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Jumping the gun: Sophomores Participate in AP U.S. History Course

Jumping the gun: Sophomores Participate in AP U.S. History Course

 Every year, in Staples’s AP classes, a few lone sophomores appear amongst the hoards of college-bound upperclassmen. But this year, one particular AP class has gone all sophomore. Yes, a sophomore AP class.

21 sophomores accepted the invitation to the brand new, pilot AP U.S. History class, just for sophomores. These students, ready to take the college-level class right out of freshman year, have their own class period of “APUSH” to themselves.

According to Daniel Heaphy, the teacher of the class, it allows select studious, history-savvy sophomores to have the social studies course option more advanced than U.S. History Honors.

The class is hardly any different than the other APUSH classes, offered to only Juniors and Seniors. “The only difference is me giving more guidance when I present. To be honest though, it is a very insignificant difference.” Heaphy said.

Heaphy has warned the students that it will be a  difficult year due to the high expectations. “The first few grades are a bit of a shock,” Heaphy said.

 Brielle Hutchison ’14, an APUSH student, weighed in on the demanding curriculum. “I think some people in the class struggle with the workload.” Hutchison said.

But Heaphy seems very optimistic about his new students and their future in the class. “I expect them to meet the goal,” Heaphy said, “The kids are very motivated. I would say these are kids who have a very high level of skill, they write well, they think critically.”

 While he praises his students on their talent, he thinks the main reason they were selected for the class is their passion for history.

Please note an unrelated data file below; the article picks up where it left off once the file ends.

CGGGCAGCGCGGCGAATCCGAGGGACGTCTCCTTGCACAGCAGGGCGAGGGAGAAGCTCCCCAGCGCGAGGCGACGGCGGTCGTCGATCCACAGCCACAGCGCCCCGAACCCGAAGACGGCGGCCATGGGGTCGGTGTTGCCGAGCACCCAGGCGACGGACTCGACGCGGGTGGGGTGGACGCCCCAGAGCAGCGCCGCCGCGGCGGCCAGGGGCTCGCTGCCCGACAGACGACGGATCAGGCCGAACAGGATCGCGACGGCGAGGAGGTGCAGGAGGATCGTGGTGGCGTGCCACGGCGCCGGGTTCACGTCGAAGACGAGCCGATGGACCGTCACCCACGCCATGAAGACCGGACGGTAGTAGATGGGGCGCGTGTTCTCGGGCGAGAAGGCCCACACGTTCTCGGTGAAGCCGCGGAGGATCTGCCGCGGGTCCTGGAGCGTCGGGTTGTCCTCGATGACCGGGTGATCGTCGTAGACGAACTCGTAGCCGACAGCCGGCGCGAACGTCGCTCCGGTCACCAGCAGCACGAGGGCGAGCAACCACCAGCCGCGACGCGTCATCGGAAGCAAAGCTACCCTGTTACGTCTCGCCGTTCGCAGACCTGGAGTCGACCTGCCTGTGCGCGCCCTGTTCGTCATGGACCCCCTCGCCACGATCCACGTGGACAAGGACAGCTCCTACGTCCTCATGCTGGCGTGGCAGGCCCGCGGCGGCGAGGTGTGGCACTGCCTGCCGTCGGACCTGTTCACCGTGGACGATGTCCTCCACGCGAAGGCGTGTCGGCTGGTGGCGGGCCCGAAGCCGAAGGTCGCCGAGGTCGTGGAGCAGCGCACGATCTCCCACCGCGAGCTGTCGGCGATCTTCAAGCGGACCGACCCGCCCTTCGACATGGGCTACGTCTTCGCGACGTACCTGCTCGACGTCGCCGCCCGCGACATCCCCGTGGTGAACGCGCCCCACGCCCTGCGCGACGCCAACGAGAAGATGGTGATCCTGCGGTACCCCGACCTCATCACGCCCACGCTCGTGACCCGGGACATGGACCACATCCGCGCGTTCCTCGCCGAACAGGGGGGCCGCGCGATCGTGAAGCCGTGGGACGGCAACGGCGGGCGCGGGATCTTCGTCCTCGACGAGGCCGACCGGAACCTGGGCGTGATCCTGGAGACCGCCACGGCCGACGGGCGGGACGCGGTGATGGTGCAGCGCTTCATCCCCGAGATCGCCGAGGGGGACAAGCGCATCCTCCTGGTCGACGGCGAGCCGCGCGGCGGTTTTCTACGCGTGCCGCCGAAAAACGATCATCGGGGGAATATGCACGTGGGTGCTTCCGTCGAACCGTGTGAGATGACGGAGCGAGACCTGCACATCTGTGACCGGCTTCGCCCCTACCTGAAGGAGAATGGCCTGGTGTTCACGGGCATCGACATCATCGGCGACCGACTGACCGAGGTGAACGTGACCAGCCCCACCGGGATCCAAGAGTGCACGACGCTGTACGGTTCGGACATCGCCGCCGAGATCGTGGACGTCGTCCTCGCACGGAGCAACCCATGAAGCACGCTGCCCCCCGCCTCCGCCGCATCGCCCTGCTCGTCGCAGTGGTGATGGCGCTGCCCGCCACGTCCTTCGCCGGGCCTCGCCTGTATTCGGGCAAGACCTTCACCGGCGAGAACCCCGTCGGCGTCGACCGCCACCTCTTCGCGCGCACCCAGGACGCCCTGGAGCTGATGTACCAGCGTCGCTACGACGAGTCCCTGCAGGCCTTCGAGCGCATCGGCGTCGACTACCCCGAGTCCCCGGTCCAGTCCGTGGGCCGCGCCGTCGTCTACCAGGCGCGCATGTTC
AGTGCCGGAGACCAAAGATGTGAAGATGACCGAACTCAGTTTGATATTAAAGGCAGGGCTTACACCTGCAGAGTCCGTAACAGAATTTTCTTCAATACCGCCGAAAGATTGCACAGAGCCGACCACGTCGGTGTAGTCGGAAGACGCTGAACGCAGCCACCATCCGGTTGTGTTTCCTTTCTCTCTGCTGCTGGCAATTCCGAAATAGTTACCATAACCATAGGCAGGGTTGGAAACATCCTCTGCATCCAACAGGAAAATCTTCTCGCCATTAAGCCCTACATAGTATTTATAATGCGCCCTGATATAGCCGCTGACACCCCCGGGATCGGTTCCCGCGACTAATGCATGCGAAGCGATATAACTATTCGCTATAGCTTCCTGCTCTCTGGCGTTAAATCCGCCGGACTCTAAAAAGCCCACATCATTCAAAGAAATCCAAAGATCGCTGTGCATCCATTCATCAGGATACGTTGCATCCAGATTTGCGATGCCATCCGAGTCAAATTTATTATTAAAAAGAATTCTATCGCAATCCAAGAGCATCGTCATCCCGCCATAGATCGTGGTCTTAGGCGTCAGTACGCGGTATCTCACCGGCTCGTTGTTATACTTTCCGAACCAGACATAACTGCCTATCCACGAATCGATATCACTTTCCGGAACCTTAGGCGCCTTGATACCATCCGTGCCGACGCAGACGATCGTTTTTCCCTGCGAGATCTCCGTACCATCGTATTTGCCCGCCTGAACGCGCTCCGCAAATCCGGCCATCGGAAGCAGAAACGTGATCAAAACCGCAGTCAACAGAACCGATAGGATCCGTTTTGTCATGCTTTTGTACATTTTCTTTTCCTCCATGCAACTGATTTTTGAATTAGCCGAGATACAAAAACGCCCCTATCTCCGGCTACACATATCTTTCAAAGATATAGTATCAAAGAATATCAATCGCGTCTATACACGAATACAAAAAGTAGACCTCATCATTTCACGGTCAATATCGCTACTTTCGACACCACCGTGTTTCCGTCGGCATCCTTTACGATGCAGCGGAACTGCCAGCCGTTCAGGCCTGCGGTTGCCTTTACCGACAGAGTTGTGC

“They’re the type of kids that will laugh when I make really lame jokes about obscure historical facts and figures,” Heaphy said.

Heaphy believes that this kind of student should be taking AP classes as sophomores. “We don’t want kids taking a course just to say they had, we want them to learn successfully and take something away from it. If someone is not academically mature for a course yet, they should wait,” Heaphy said, “I worry about there being a push to take AP too early.”

For those who are academically mature, though, he thinks one AP could be beneficial. “It’s good for some to get a head start.” He said. “Junior year has a bad reputation because kids jump from High school courses to two AP courses. It can be a rough transition. One course sophomore year might help them out.”

Several nearby high schools, however, don’t have an AP option for sophomores.

At Sarah Dietzman, a senioratWestonHighSchool, says the occasional academically advanced sophomore is able to take an AP class with upperclassmen. However no AP classes are offered solely for sophomores. But She thinks an AP opportunity for sophomores is a positive thing.

“I think it’s cool and it gives students a chance to push themselves to different and higher levels academically.” Dietzman said.

WiltonHigh Schoolalso doesn’t offer AP classes for sophomores. Regina Heit, a sophomore at theWilton, has a different opinion on sophomores taking AP classes.

“I think it’s a little too much, considering sophomores have CAPT testing which takes up a lot of our time,” Heit said.

            The future of sophomore-only AP classes at Staples remains undetermined, but Heaphy, while cautious of a push to take AP classes too early, is confident that his students will meet the challenge that his AP class brings.


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